Well, think of this car as the most exclusive ride this side of a Ferrari F50. That’s because only nine of these Hurst Firebirds by Lingenfelter (designated as 1997 models) will make it into customers’ hands. Why so few? The original plan called for 50 cars, but by the time contractual details were finalized, only nine WS6 cars, of 3807 built, had yet to be sold. Pontiac and Lingenfelter haven’t inked a deal yet for a Hurst version of the new LS1-powered Firebird, but chances are good they will. Either way, if you were one of the lucky souls to get your hands on a 1997 model, hang on to it. Who knows? Twenty years from now, it just might be worth some serious cash.
1997 Pontiac Hurst Firebird by Lingenfelter
Vehicle Type: front-engine, rear-wheel-drive, 2+2-passenger, 2-door coupe
Base/As Tested: $21,249/$44,947
Options: Hurst package (LPE 350-hp engine package, ground effects, Hurst shifter, aluminum driveshaft, gold graphics, car cover, gold aluminum wheels, Michelin Pilot SX 275/40ZR-17 tires, oil cooler, embroidered floor mats and headrests, numbered dash plaque, and key chain), $15,495; WS6 option package (ram-air induction system, air scoops, dual polished exhaust outlets, performance suspension), $3345; 1SB option package (power locks, windows, and mirrors; cruise control; rear-window defroster), $1121; T-tops, $995; leather seats, $829; remote CD changer, $595; steering-wheel radio controls, $200; keyless entry, $150; Delco stereo, $130; theft alarm, $90; power antenna, $85; luxury tax on options, $663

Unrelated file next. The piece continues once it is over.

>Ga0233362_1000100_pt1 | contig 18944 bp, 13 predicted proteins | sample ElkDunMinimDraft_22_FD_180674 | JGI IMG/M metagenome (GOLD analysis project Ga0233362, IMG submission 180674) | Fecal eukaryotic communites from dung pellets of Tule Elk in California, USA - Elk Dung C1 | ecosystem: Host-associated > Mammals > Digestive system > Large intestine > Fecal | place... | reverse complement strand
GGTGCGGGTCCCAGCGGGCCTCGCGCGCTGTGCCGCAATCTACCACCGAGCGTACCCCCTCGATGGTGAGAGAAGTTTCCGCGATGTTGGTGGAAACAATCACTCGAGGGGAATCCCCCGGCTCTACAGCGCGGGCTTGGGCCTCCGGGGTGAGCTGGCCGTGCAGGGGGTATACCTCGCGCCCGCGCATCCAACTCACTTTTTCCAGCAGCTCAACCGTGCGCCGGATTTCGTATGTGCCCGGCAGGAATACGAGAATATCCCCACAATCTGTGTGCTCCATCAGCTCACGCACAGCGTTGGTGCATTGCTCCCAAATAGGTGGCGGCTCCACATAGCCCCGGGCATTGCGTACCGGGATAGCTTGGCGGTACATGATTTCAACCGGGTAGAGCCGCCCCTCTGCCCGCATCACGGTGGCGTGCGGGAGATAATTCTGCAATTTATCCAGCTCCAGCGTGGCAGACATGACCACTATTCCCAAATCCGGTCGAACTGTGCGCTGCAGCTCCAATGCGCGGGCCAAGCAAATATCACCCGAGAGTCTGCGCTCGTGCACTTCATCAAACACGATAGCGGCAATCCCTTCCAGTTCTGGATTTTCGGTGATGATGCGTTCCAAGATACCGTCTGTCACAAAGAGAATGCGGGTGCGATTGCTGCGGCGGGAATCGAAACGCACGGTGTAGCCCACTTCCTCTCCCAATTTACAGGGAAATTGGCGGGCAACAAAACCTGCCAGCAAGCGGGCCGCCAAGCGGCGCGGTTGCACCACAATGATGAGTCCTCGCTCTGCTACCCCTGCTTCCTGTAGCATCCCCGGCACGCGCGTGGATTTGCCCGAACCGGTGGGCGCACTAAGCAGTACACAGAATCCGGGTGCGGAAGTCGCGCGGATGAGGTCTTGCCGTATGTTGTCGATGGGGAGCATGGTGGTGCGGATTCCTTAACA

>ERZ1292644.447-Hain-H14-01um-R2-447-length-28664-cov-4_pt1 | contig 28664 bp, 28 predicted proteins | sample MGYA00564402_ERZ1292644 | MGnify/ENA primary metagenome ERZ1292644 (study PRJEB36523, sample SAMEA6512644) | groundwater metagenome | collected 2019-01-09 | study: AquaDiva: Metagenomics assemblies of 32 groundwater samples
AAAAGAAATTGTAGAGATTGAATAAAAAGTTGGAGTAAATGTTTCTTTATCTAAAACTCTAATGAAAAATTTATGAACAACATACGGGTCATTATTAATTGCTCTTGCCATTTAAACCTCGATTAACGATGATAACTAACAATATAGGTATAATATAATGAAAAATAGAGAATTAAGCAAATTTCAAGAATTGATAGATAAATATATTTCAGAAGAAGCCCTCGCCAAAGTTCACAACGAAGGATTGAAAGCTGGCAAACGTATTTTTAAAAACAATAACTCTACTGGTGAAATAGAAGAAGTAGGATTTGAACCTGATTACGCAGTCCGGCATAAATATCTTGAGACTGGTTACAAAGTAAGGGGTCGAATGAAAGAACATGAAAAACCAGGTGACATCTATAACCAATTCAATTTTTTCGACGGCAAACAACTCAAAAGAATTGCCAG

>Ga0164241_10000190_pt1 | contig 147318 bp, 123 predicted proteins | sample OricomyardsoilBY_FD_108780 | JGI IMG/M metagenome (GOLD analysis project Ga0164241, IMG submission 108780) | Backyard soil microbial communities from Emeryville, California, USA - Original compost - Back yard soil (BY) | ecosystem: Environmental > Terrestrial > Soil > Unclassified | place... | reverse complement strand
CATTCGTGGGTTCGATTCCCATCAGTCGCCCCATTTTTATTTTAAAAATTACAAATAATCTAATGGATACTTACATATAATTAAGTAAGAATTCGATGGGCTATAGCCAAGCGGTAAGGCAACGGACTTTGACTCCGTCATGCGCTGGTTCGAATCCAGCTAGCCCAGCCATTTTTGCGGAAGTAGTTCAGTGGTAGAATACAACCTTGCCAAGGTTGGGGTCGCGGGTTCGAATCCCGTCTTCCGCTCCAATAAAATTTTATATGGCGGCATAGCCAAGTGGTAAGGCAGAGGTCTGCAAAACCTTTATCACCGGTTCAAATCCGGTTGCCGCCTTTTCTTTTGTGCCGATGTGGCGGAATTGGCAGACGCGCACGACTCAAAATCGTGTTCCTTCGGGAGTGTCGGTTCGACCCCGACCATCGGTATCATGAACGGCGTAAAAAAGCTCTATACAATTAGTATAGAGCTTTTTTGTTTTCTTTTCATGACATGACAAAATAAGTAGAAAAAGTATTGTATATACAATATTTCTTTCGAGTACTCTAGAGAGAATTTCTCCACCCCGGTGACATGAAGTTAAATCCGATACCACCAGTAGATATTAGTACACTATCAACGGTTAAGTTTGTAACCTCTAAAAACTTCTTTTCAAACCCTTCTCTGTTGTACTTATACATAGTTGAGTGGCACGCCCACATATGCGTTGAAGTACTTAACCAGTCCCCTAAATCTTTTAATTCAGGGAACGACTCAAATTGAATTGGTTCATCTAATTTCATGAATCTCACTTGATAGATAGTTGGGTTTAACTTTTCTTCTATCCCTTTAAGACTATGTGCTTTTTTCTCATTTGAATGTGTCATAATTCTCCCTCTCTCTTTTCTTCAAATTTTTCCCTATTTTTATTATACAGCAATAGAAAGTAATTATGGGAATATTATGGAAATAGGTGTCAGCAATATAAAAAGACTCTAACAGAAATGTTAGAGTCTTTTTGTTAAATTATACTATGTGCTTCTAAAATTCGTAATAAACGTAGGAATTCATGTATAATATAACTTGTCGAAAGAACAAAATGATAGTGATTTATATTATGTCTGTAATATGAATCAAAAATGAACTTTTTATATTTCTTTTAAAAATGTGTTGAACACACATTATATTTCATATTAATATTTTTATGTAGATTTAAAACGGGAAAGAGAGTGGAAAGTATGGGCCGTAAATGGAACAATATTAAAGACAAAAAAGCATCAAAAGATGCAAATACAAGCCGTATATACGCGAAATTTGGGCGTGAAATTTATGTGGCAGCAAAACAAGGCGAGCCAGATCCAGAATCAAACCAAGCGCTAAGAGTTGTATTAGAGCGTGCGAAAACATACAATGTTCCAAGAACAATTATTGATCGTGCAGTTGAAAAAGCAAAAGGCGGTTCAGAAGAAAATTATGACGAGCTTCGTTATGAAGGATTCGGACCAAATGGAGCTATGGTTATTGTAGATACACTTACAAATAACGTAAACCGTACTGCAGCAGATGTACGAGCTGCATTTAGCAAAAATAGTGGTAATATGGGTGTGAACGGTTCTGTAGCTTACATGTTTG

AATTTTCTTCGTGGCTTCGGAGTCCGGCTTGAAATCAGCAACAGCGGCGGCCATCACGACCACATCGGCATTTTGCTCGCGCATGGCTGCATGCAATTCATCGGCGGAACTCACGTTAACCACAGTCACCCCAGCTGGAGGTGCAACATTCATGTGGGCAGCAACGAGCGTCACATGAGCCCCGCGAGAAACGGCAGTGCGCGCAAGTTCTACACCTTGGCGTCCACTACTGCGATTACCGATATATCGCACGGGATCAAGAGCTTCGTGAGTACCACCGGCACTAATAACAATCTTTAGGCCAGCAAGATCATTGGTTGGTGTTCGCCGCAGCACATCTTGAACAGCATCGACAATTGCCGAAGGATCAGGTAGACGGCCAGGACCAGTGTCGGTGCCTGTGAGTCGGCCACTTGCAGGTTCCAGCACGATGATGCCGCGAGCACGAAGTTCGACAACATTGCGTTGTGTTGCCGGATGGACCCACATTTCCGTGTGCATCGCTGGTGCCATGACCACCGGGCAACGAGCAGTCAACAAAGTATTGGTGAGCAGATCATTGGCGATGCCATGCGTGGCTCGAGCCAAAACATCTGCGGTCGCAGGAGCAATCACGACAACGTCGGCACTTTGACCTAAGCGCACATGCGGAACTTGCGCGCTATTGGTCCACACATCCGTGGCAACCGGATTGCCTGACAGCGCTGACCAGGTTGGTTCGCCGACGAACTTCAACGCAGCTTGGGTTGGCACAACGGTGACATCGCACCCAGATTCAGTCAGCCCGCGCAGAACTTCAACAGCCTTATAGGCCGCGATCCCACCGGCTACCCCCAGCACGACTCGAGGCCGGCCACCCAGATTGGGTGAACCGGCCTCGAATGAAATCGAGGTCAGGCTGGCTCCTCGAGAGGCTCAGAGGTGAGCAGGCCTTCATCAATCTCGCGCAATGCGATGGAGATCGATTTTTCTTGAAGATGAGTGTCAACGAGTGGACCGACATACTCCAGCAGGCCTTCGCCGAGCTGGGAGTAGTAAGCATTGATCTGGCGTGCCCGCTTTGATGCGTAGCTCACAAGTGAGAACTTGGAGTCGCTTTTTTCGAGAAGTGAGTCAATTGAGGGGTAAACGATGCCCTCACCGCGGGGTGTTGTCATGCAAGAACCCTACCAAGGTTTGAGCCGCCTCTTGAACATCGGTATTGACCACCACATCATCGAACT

pushrod V-8, iron block and aluminum heads, port fuel injection
Displacement: 350 in3, 5733 cm3
Power: 350 hp @ 6000 rpm
Torque: 375 lb-ft @ 4500 rpm
Suspension, F/R: control arms/live axle
Brakes, F/R: 10.7-in vented disc/11.4-in vented disc
Tires: Michelin Pilot SX
Wheelbase: 101.1 in
Length: 197.0 in
Width: 74.5 in
Height: 52.0 in
Passenger Volume, F/R: 53/31 ft3
Trunk Volume: 13 ft3
Curb Weight: 3554 lb
C/D TEST RESULTS
60 mph: 4.7 sec
100 mph: 10.9 sec
1/4-Mile: 13.1 sec @ 111 mph
130 mph: 18.8 sec
150 mph: 30.6 sec
Rolling Start, 5–60 mph: 5.6 sec
Top Gear, 30–50 mph: 14.0 sec
Top Gear, 50–70 mph: 13.5 sec
Top Speed (drag ltd): 182 mph
Braking, 70–0 mph: 176 ft
Roadholding, 300-ft Skidpad: 0.89 g
C/D TESTING EXPLAINED